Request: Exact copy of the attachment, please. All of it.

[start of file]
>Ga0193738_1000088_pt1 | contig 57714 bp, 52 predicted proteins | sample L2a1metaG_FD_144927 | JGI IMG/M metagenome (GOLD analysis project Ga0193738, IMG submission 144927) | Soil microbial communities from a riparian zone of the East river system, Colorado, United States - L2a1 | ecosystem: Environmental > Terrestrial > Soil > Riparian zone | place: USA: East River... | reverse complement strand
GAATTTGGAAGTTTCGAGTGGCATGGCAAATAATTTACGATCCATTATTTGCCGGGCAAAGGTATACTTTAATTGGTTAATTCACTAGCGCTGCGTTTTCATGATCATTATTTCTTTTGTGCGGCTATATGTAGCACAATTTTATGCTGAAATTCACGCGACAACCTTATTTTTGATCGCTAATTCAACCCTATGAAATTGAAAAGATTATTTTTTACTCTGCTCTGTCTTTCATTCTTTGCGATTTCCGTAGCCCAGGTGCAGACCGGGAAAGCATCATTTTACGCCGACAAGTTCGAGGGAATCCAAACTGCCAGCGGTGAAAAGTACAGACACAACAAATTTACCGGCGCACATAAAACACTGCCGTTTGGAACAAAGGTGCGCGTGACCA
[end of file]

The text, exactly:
>Ga0193738_1000088_pt1 | contig 57714 bp, 52 predicted proteins | sample L2a1metaG_FD_144927 | JGI IMG/M metagenome (GOLD analysis project Ga0193738, IMG submission 144927) | Soil microbial communities from a riparian zone of the East river system, Colorado, United States - L2a1 | ecosystem: Environmental > Terrestrial > Soil > Riparian zone | place: USA: East River... | reverse complement strand
GAATTTGGAAGTTTCGAGTGGCATGGCAAATAATTTACGATCCATTATTTGCCGGGCAAAGGTATACTTTAATTGGTTAATTCACTAGCGCTGCGTTTTCATGATCATTATTTCTTTTGTGCGGCTATATGTAGCACAATTTTATGCTGAAATTCACGCGACAACCTTATTTTTGATCGCTAATTCAACCCTATGAAATTGAAAAGATTATTTTTTACTCTGCTCTGTCTTTCATTCTTTGCGATTTCCGTAGCCCAGGTGCAGACCGGGAAAGCATCATTTTACGCCGACAAGTTCGAGGGAATCCAAACTGCCAGCGGTGAAAAGTACAGACACAACAAATTTACCGGCGCACATAAAACACTGCCGTTTGGAACAAAGGTGCGCGTGACCA